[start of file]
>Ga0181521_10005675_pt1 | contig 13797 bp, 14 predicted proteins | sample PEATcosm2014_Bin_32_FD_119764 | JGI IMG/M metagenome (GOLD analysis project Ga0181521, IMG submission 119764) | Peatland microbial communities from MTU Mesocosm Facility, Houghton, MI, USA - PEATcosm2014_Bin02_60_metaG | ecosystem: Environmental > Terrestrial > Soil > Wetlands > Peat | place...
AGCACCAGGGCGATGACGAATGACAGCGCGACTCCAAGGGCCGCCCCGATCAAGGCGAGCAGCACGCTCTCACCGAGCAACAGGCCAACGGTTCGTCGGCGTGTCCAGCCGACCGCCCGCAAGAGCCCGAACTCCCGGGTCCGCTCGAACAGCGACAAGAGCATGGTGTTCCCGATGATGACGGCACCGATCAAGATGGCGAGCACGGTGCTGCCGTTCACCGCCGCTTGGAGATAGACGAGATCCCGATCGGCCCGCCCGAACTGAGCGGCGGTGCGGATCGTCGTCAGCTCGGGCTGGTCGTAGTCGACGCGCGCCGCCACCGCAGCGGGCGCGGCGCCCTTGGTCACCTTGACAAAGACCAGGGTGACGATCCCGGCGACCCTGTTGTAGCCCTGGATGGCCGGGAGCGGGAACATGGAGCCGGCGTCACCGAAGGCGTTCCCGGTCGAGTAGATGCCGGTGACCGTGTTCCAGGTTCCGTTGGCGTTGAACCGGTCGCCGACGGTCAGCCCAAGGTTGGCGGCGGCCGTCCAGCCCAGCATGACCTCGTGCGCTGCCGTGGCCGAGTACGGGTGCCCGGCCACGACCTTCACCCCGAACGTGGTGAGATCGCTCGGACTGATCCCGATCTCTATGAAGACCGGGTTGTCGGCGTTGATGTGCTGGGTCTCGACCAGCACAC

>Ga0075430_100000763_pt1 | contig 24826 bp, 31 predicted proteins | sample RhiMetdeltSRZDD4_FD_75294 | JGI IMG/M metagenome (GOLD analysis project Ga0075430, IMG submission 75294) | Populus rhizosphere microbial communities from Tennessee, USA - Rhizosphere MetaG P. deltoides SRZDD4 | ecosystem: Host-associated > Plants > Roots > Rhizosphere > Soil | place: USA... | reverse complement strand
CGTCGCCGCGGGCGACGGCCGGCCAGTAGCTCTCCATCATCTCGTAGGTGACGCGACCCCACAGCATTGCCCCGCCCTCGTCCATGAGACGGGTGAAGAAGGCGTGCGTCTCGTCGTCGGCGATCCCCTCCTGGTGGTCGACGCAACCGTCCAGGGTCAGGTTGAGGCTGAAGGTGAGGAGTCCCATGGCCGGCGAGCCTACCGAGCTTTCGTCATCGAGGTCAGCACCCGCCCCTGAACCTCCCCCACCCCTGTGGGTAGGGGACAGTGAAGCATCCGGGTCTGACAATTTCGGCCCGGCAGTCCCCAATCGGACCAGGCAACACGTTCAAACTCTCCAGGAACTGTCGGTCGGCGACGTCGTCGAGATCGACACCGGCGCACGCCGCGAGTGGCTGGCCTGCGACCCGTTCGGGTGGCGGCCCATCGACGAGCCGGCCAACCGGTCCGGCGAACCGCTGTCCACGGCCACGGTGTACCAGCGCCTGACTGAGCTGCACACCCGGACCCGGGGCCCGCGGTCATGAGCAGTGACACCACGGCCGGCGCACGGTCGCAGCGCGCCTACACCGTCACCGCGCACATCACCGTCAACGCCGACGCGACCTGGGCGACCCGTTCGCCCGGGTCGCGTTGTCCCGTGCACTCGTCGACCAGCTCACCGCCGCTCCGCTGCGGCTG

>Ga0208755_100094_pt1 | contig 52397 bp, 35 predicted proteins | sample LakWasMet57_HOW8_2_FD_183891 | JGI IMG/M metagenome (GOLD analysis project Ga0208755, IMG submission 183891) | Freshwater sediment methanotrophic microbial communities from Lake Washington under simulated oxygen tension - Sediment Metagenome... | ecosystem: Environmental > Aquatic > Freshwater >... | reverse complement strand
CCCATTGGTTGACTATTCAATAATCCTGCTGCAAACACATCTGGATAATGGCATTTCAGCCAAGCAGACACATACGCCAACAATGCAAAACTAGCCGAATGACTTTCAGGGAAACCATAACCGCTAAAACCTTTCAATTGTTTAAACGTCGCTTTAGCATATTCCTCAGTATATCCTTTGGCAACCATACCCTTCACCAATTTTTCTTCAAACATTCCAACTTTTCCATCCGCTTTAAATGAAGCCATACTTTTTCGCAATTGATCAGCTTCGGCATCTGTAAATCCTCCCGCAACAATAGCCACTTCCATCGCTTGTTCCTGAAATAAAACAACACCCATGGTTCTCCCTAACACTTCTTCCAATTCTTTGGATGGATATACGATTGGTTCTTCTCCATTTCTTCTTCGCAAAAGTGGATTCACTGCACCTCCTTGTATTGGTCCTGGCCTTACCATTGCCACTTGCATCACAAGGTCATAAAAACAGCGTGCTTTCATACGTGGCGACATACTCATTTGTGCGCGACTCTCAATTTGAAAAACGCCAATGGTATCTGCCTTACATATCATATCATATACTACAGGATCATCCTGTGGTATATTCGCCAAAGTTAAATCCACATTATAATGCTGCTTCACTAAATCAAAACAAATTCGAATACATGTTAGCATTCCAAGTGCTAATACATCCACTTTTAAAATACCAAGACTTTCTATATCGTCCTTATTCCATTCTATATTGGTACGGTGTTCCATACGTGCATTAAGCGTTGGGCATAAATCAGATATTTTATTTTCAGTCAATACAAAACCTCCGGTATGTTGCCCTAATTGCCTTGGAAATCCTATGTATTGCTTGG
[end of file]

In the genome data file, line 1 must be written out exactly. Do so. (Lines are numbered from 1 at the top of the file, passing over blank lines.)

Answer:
>Ga0181521_10005675_pt1 | contig 13797 bp, 14 predicted proteins | sample PEATcosm2014_Bin_32_FD_119764 | JGI IMG/M metagenome (GOLD analysis project Ga0181521, IMG submission 119764) | Peatland microbial communities from MTU Mesocosm Facility, Houghton, MI, USA - PEATcosm2014_Bin02_60_metaG | ecosystem: Environmental > Terrestrial > Soil > Wetlands > Peat | place...